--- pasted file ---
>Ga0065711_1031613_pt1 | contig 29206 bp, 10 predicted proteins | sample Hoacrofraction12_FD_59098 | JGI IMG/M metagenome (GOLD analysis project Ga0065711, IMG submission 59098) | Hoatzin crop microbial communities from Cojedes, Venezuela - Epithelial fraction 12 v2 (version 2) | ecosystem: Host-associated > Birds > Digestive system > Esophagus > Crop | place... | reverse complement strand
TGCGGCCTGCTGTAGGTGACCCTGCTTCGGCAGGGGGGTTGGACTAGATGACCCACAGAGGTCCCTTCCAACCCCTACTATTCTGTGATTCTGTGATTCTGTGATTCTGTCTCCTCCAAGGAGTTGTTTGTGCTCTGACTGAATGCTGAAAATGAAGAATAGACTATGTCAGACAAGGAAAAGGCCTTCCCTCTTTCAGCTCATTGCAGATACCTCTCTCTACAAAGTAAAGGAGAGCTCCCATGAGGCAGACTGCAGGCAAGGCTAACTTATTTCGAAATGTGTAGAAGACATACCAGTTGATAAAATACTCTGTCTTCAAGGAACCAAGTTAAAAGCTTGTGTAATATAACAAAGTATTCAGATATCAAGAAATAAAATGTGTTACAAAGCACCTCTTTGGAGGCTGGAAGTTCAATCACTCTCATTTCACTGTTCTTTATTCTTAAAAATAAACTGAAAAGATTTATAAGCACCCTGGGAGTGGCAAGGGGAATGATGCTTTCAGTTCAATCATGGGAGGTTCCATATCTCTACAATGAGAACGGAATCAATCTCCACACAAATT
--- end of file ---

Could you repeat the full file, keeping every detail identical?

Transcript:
>Ga0065711_1031613_pt1 | contig 29206 bp, 10 predicted proteins | sample Hoacrofraction12_FD_59098 | JGI IMG/M metagenome (GOLD analysis project Ga0065711, IMG submission 59098) | Hoatzin crop microbial communities from Cojedes, Venezuela - Epithelial fraction 12 v2 (version 2) | ecosystem: Host-associated > Birds > Digestive system > Esophagus > Crop | place... | reverse complement strand
TGCGGCCTGCTGTAGGTGACCCTGCTTCGGCAGGGGGGTTGGACTAGATGACCCACAGAGGTCCCTTCCAACCCCTACTATTCTGTGATTCTGTGATTCTGTGATTCTGTCTCCTCCAAGGAGTTGTTTGTGCTCTGACTGAATGCTGAAAATGAAGAATAGACTATGTCAGACAAGGAAAAGGCCTTCCCTCTTTCAGCTCATTGCAGATACCTCTCTCTACAAAGTAAAGGAGAGCTCCCATGAGGCAGACTGCAGGCAAGGCTAACTTATTTCGAAATGTGTAGAAGACATACCAGTTGATAAAATACTCTGTCTTCAAGGAACCAAGTTAAAAGCTTGTGTAATATAACAAAGTATTCAGATATCAAGAAATAAAATGTGTTACAAAGCACCTCTTTGGAGGCTGGAAGTTCAATCACTCTCATTTCACTGTTCTTTATTCTTAAAAATAAACTGAAAAGATTTATAAGCACCCTGGGAGTGGCAAGGGGAATGATGCTTTCAGTTCAATCATGGGAGGTTCCATATCTCTACAATGAGAACGGAATCAATCTCCACACAAATT